This is the 3rd post in this Gay Christian conversation. Be sure to read the first one first, which includes commenting rules, and read the 2nd one, written by Jim Decke. Here are some follow-up thoughts from me on one of the comments underneath the first post:
Some difficult words to chew on, brought to you by my friend Jeff R. in the comment section of the first post: (after agreeing with me that homosexual behavior is a sin and should not be elevated above other sins, but please read his entire comment to get the full context) And I would never argue that someone who sleeps with someone of the opposite sex outside of marriage, or someone who gets angry easily and often, or someone who is lazy, or someone who dwells on impure thoughts, or someone who uses porn, or someone who lies often to make themselves look better, or someone who gossips shouldn’t be able to serve his country, live where she wants, adopt children, or have their relationships recognized by the government on the basis that they are also world-class sinners. So why then would I oppose those things for homosexuals? To me the answer is clear: because I don’t really see myself as being a world-class sinner, that I see homosexuals as being in a class worse than me, more unholy, less deserving of being treated well. I’m willing to stone the adulteress woman as Jesus looks on.
These are powerful words from Jeff. I’d be curious how some of you respond to this. For me personally, it’s very convicting. My auto-response to gay marriage is to vote against it on spiritual reasons, but at the same time I’m also not starting a petition to make those who’ve had premarital sex unable to marry, or those who’ve looked at porn unable to marry, or those who have divorced unable to remarry. Why is this? So on this level, YES I agree with Jeff I think we still have a double-standard in how we spiritualize our response to legislate against homosexuality, but we don’t seek to legislate against others sins, sins I just preached that are all equal with homosexuality.
I think the other side of the coin that I see is that “marriage” is something seen as sacred and God-designed between a man and a woman. So if someone is sinning before marriage, we still allow them to get married because we still want them to get to marriage, whereas with homosexuals, we don’t see a way they’ll ever “get to” God’s design of marriage, so what we are standing up against is a new definition of marriage, different than the one we believe in and that God defines. I think that’s what it comes down: how do we define marriage?
Getting off the fence and stating an actual opinion: I think it’d be best suited to give homosexuals the legal rights of marriage but somehow delineating a in-the-eyes-of-God definition of marriage from a legal, in-the-eyes-of-the-government union. What I mean is, why does the spiritual definition of marriage have legal/civic connections to it anyway? (i.e. tax benefits, shared health insurance, etc.) Church and State are separated so it seems odd to me that those things are combined. I’m sort of thinking out loud here. I can see a homosexual’s point in saying “why don’t we get the tax benefits of a heterosexual couple?” –I can answer that on a spiritual level = Homosexual behavior is a sin + God’s design for sex/marriage is a man and a woman…but I can’t answer it on a legal/civic level. And so if my final answer is “I am depriving civic rights to you because of your sin”, then I think Jeff’s point comes in loud and clear, why don’t we make equal efforts to deprive legal/civic rights from other sinners / for other sins? Because if we did that, we’d have to deprive them from ourselves!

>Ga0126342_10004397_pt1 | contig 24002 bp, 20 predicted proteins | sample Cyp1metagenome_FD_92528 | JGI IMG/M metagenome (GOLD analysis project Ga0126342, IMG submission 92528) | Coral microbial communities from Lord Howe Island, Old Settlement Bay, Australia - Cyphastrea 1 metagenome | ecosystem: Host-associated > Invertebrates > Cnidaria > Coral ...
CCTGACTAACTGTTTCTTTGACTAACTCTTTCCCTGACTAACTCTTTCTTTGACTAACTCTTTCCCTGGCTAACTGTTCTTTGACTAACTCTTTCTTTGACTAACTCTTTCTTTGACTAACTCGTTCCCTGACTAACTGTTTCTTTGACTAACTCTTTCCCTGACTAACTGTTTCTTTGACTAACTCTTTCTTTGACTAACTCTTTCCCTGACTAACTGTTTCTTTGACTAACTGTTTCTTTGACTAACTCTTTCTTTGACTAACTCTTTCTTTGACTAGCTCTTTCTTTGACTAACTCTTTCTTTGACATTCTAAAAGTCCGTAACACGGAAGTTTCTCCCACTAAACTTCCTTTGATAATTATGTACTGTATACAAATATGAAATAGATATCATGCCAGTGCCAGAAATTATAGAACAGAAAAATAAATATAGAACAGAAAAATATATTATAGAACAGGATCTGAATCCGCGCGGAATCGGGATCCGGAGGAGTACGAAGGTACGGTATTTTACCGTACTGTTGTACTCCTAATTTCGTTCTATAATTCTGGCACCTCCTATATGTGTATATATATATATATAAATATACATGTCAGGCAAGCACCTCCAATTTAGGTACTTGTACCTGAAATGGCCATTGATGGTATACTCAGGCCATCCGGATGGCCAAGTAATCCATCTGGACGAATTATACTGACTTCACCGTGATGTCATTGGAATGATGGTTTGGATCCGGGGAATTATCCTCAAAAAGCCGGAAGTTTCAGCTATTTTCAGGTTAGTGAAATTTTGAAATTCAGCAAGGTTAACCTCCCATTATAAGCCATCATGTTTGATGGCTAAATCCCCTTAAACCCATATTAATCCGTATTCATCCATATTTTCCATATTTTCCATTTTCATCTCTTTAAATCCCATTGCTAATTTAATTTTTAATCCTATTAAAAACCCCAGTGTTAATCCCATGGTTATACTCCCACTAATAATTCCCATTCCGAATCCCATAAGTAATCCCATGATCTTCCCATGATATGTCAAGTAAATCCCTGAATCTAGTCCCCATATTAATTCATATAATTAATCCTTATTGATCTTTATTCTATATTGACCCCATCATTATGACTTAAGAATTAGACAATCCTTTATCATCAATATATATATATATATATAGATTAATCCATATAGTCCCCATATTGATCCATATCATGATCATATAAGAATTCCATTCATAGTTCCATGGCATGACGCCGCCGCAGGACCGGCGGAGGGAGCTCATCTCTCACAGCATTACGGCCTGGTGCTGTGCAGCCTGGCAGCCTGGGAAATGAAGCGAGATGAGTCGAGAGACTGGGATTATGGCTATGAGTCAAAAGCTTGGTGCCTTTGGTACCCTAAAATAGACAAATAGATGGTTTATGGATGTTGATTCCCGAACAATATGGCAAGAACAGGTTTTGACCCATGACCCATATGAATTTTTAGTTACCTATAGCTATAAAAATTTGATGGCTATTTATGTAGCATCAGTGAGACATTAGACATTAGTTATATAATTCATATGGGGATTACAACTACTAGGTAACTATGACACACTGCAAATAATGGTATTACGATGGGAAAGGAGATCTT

Thinking out loud here and still wrestling with these thoughts, but hey, thinking is a good thing, right? This level of conversation is really making me analyze the motives of my heart, and like Jeff said, my own pride and self-righteousness. I’d ask that you not read into what I wrote and assume I’m advocating for gay marriage to be legal. What I’m advocating is that we practice what we preach and if we say all sins are equal, wow that carries a lot of weight when it comes to our own sins and the way we respond to them practically (in contrast to how we respond to other sins practically).
Thoughts from others would be helpful on this. Please be calm and respectful.
I’ve been really impressed with everyone’s comments thus far. I will post more in the next couple days hitting on some of the other topics you brought up, and Jim may also.
All of the posts in this “Gay Christian” series:
- Gay Christian? A sermon by Noah Filipiak and Jim Decke
- Jim on Nature vs. Nurture
- Thoughts on gay marriage
- Is legalizing gay marriage the same as legalizing polygamy?
- Can a gay Christian still identify themselves as “Gay”?
- Are there different levels of being gay?
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Latest posts by Noah Filipiak (see all)
- Ep. 21: Depression, Elf on a Shelf, and get $1 every time Noah says “like” - December 2, 2019
- Flip Side Book Club: “The Sexuality of Jesus” & “Male, Female, and the Imago Dei” - November 29, 2019
- Ep. 20: Interview with Jason Redoutey on Vulnerability and Grace Overcoming Shame and Addiction - November 15, 2019